The IRS considers factors such as an arm’s length transaction, third-party appeal, and receiving something of value in exchange for granting the discharge or subordination. In most cases, this involves funds applied toward the debt, but it can also include a reduction in business expenses, allowing the business to make larger monthly payments toward the debt if granted.

To best position itself, the client’s business should align the necessary documentation, meet the IRS requirements, and strategize to provide value in the form of funds or reduction in expenses.

Can This Firm Work With Our CPA And Management Team To Negotiate The Terms Of A COD Or COS With The IRS?

Our firm can facilitate the entire process and work with your CPA and management team to negotiate the terms of a COD or COS with the IRS. The key considerations will depend on the specific circumstances of the case and can be customized accordingly.

What Are The Potential Tax Implications Of A COD Or COS For A Business?

A COD can release a clouded title against an asset sold, while a COS can place a lender in first position ahead of an IRS tax lien. When planning to conduct business despite having a tax lien, both strategies need careful consideration to allow for ongoing and relatively unhindered operation. It is recommended to engage in careful tax planning to address these implications effectively.

What Is The Difference Between A Partial COD/COS And A Full COD/COS? How Does Each Affect A Business’s Tax Liability And Creditworthiness?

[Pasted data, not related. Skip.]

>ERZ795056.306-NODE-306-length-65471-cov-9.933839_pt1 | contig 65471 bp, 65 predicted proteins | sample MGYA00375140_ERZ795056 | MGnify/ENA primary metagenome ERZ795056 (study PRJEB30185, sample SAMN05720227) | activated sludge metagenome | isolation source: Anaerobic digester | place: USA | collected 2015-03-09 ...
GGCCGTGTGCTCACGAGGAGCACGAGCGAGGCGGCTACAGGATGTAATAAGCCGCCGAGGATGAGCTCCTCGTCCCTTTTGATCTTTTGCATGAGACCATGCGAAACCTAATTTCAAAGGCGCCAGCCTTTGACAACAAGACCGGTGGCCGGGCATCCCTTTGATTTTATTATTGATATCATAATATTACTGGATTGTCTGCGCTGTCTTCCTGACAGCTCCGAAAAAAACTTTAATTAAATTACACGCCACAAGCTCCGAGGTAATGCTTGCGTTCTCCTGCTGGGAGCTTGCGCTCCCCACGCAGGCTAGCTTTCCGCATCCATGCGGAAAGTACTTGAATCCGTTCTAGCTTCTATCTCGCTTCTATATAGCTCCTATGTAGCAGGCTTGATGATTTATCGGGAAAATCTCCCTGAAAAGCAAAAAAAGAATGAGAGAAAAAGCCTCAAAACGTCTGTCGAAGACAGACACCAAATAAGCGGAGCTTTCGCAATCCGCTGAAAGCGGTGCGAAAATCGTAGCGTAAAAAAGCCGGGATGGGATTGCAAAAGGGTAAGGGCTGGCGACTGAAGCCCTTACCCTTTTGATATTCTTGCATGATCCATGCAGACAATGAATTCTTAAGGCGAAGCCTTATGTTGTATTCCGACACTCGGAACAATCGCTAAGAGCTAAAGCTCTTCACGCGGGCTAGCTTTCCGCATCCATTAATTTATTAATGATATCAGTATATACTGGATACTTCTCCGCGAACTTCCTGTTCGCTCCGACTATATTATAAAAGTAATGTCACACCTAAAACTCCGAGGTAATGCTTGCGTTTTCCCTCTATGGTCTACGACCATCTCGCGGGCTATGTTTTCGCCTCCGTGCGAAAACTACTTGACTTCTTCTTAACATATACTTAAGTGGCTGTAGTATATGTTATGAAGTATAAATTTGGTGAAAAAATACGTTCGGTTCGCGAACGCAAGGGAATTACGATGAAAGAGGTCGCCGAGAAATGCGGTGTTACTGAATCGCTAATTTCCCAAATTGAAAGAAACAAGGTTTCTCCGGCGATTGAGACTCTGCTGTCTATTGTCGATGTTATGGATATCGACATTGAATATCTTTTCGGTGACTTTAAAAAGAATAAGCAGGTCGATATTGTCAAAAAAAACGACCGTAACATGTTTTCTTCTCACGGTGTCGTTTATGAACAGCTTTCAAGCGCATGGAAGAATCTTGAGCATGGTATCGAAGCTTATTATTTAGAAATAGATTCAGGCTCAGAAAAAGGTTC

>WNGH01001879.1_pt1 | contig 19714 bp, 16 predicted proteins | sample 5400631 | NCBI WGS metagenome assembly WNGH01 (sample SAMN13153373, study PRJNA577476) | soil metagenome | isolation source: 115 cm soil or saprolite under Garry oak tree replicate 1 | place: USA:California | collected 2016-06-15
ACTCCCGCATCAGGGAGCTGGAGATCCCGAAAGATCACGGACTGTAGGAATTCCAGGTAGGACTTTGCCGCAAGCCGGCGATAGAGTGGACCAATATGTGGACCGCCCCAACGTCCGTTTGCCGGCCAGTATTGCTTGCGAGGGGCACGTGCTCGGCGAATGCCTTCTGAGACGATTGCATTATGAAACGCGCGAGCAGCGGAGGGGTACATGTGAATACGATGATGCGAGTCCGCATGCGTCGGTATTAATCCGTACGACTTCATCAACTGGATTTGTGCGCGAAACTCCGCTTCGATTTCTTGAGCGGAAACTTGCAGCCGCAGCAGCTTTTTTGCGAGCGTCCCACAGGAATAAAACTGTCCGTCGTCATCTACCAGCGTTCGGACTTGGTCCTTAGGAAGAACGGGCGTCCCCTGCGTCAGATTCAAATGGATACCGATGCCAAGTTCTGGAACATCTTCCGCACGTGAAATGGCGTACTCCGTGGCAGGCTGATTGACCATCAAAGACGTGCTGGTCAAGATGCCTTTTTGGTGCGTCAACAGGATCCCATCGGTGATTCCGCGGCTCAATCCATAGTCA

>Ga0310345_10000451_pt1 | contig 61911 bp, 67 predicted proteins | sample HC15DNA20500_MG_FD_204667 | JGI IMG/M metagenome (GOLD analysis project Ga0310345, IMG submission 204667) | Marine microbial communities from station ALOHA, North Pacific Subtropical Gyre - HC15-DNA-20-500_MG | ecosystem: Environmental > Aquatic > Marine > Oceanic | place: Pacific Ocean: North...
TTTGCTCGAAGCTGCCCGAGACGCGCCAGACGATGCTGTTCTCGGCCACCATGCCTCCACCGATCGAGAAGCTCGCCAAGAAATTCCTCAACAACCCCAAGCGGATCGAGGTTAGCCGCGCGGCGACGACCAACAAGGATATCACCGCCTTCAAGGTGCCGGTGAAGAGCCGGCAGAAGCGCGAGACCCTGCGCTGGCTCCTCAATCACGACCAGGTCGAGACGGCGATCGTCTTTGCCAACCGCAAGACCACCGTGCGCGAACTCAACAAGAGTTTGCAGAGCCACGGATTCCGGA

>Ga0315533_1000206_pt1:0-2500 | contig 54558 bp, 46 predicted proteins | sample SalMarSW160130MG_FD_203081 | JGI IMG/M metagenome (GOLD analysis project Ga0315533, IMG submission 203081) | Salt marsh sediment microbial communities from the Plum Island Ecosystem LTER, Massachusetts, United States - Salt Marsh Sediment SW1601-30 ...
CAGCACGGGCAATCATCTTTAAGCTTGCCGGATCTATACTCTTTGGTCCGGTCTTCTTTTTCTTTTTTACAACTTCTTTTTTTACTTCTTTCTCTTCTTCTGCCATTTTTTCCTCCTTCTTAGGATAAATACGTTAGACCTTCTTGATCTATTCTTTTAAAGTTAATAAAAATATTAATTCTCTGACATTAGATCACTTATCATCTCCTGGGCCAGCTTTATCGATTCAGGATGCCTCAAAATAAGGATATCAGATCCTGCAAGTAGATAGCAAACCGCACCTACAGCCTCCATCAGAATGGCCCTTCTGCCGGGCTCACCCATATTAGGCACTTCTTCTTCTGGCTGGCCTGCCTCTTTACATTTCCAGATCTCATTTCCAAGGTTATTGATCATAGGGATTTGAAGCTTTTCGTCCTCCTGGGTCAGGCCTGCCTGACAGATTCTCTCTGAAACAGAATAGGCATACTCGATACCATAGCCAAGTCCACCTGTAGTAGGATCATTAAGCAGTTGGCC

It is a misunderstanding of the law to differentiate between partial and full COD or COS. By definition, both COD and COS involve partial payments of a lien, resulting in the release of a specific asset or subordination of a specific encumbrance to a third party. All CODs and COSs are inherently partial payments.

How Can A Business Best Prepare For & Manage The COD Or COS Process?

For a COD, the client’s business needs to find a willing third-party buyer at an arm’s length who is aware of the lien and the time it will take to secure an IRS release. Additionally, working with a broker and a tax attorney who can explain the process is recommended. The necessary documentation includes a contract for sale (bill of sale), third-party appraisal, HUD form, and lien and encumbrance information, among other potential requirements depending on the case.

For a COS, the client’s business needs to identify a willing lender who can issue a loan despite the IRS lien being in second place after subordination is issued. The documentation includes loan terms, identification of liens and encumbrances, fee sheet, and closing date.

Our firm handles completing and filing the proper paperwork, packet collation, and submission tracking. We also engage in direct negotiation with the IRS Advisory Unit to ensure a proper negotiation and secure CODs and COSs for our clients.

For more information on the IRS Tax Lien Release, Discharge and Subordination Options for Businesses, an initial consultation is your next best step. Get the information and legal answers you are seeking by calling (720) 780-0501 today.